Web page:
50 The failure to account to the second plaintiff when he received the money into his bank account was in my finding a breach of trust, and subject to the limitation period of six years fixed by s 48 of the Limitation Act; see s 48(a), but subject to consideration of the exception in s 48(b) where another limitation is fixed under provision of the same Act.
51 Section 47(1) relates to
“An action on a cause of action:
(b) for a remedy of the conversion to a person’s own use of trust property received by the person while a trustee, against that person or against the person’s successor, …”.
The limitation period in s 47 is:
“(e) a limitation period of twelve years running from the date on which the plaintiff or a person through whom the plaintiff claims first discovers or may with reasonable diligence discover the facts giving rise to the cause of action and that the cause of action has accrued, …”
52 Other provisions of s 47(1) do not apply; the claim is not in respect of fraud or fraudulent breach of trust as in s 47(1)(a) or to recover trust property or property in which it can be traced as in s 47(1)(c) or property which has been wrongfully distributed as in s 47(1)(d).
53 In my opinion the second plaintiff’s claim relating to the $50,000 is not based on fraud or deceit and does not fall within the references to fraud or to deceit in s 55 or in s 47. The facts in evidence do not in my understanding show a basis for a claim of fraud or deceit. If such a claim were relied on, there would have been a need to plead it in a clear way.
54 On the defendant’s evidence (affidavit 37) in June 1997:
“I also took the $50,000 from my bank account for the reception and wedding expenses. When I arrived in Hong Kong, I met with my sister CingX and said to her, in words to the effect of:
I: ‘I took the $50,000 for my reception. I will return the money to you, whenever and wherever you want me to.’
CingX: ‘No problem’.
No interest was ever mentioned in relation to this amount.”
55 The second plaintiff denies that there was any such conversation and says to the effect that she did not ever receive any explanation of what had happened on the sale of her property:
“45. Since then, I did not hear from anybody in relation to the sale of my property any more. I didn’t know when it was sold, the sale price or the amount actually received after paying off the mortgage, where the money went.”
56 The second plaintiff said that she asked the defendant who told her “don’t worry about it, I’ll fix it up”, and she asked the first plaintiff and her brother ChX and received answers which gave her no information and in effect fobbed her off. In her evidence she did not learn until 2007 from ChX that the defendant was indeed involved in the sale of her property.
57 The second plaintiff’s evidence would seem to show that her claim was barred under s 48 after six years from the end of May 1997 when she became entitled to an accounting. The defendant’s evidence that he took the $50,000 from his bank account establishes that the relevant limitation period is 12 years under s 47(1)(b). The defendant’s evidence shows (and it must be accepted in this respect) that in June 1997 he converted the money held on trust for the second plaintiff in his bank account, to his own use by drawing it out and spending it on his wedding reception. The period of 12 years runs from the time indicated by s 47(1)(e).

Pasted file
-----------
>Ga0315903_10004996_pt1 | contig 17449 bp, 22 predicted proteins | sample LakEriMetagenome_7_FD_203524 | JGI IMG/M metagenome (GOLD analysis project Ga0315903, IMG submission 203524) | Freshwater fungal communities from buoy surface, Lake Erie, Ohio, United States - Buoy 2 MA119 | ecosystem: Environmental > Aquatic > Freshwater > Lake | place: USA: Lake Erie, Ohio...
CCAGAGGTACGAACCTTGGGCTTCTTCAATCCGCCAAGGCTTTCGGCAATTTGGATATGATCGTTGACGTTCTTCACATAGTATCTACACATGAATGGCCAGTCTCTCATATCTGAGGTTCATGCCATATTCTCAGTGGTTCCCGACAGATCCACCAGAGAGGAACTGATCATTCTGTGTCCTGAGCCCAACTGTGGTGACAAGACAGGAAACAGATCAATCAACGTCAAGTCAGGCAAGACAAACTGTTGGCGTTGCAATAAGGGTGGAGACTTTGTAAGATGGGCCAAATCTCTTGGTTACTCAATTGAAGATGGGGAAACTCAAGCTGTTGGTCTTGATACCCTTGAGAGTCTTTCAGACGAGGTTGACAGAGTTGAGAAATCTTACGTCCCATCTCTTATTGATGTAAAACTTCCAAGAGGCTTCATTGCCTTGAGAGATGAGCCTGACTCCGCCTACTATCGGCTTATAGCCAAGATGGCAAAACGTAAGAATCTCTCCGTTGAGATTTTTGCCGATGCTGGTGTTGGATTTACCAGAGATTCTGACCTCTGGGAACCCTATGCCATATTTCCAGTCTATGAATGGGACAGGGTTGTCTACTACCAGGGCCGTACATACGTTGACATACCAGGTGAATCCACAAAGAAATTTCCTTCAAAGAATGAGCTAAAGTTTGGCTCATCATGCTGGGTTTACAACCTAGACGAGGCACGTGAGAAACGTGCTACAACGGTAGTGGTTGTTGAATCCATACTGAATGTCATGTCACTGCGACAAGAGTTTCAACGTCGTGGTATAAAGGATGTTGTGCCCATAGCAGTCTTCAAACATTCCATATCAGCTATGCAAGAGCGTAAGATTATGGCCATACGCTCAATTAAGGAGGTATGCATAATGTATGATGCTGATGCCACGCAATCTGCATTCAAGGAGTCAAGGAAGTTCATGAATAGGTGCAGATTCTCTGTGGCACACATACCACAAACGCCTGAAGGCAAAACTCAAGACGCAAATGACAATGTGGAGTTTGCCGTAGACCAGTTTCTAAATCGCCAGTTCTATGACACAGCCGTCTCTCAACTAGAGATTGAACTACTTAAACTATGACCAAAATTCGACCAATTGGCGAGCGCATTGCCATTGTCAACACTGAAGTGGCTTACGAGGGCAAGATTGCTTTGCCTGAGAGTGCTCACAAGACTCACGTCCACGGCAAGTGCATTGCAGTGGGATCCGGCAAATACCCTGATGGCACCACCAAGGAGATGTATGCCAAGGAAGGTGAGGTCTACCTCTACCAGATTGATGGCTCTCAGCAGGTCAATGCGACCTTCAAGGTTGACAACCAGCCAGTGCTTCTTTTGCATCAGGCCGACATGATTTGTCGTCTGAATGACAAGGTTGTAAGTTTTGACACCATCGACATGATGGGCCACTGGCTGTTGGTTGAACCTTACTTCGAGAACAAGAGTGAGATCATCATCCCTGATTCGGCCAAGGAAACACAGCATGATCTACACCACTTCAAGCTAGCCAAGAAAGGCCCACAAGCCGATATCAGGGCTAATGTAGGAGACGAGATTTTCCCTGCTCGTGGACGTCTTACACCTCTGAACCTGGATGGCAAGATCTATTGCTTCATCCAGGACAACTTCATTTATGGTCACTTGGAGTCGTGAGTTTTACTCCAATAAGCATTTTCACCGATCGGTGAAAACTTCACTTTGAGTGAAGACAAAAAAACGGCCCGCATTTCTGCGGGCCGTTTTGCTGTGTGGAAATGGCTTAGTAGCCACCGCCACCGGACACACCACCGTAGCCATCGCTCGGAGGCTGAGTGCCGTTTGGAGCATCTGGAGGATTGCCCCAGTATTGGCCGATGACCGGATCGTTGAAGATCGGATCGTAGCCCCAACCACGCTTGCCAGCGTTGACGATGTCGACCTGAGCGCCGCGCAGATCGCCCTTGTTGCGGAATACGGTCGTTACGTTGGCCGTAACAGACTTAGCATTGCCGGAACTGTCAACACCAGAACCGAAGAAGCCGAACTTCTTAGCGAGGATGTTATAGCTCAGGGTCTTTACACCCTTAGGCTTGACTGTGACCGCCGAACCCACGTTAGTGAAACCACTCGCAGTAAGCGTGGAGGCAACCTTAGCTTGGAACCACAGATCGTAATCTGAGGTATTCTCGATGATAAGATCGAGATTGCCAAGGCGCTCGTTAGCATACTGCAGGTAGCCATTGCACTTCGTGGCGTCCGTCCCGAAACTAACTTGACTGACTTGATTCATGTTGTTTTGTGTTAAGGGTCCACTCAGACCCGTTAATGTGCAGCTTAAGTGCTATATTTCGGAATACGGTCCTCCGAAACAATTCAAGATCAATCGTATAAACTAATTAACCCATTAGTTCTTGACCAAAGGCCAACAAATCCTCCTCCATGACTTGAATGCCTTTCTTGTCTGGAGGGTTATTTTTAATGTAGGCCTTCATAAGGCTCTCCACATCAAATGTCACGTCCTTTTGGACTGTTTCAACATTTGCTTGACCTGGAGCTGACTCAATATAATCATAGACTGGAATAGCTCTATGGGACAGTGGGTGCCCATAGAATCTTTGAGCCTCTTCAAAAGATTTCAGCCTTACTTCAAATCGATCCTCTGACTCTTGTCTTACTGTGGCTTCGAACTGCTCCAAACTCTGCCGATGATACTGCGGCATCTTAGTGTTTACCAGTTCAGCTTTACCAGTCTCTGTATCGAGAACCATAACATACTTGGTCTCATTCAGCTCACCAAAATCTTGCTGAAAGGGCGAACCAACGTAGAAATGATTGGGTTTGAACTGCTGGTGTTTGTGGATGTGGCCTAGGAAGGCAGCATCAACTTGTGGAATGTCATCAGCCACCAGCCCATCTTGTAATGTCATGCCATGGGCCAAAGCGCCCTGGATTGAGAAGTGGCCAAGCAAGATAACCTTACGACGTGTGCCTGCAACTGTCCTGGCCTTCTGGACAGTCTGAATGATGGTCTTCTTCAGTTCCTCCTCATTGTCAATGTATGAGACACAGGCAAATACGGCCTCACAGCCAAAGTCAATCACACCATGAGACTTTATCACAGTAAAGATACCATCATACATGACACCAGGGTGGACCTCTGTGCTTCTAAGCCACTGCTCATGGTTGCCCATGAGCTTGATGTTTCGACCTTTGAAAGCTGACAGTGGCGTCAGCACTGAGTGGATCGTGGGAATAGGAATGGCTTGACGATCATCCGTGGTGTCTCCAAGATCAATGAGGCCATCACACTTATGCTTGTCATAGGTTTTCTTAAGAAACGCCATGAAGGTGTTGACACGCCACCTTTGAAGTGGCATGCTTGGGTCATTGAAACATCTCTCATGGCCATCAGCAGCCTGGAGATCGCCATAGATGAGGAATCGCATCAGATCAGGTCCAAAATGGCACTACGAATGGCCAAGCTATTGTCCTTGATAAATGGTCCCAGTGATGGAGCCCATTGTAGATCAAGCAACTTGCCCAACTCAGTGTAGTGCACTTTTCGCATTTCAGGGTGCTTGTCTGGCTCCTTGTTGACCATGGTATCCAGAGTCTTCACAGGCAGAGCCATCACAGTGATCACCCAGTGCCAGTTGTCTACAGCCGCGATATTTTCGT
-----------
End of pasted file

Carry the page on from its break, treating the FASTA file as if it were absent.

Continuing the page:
58 The defendant’s evidence that he told the second plaintiff in Hong Kong in June 1997 that he had taken her $50,000 for his wedding reception and that he would return it whenever and wherever she wanted him to, is improbable; the probabilities favour a finding that, as her evidence would show, she was not given this information at that time. If she had been positively informed that he had taken her money and used it in that way, it is very unlikely that she, with her experience as a legal secretary, would not have taken some effective action to enforce her rights at that time or in the years which followed; relevant circumstances include her marriage, family obligations, need for housing and her expenditure of significant money on the Earlwood property.
59 Section 47(1)(e) requires me to consider when the second plaintiff might with reasonable diligence have discovered the facts giving rise to the cause of action arising on conversion by the defendant to his own use of the money held on trust for her. Notwithstanding that she was in Hong Kong at the time, avenues for enquiry into what had happened on settlement of the sale and whether there was any balance due to her, and what had become of it, were plain and obvious. She had received communications from the solicitor acting for her; the simplest enquiry of that solicitor would have told her how much money was due to her and would also have told her that it had been paid to the defendant. Indeed it seems objectively very unlikely that the solicitor, who had communicated with her to get her to execute documents, did not give her a statement at the conclusion of the purchase by posting a copy of the statement to her in Hong Kong; that would be the ordinary and prudent thing to do which few solicitors would omit. She could also have made enquiries of her brother ChX about what took place. It is very unlikely that ChX and the first plaintiff fobbed off her enquiries.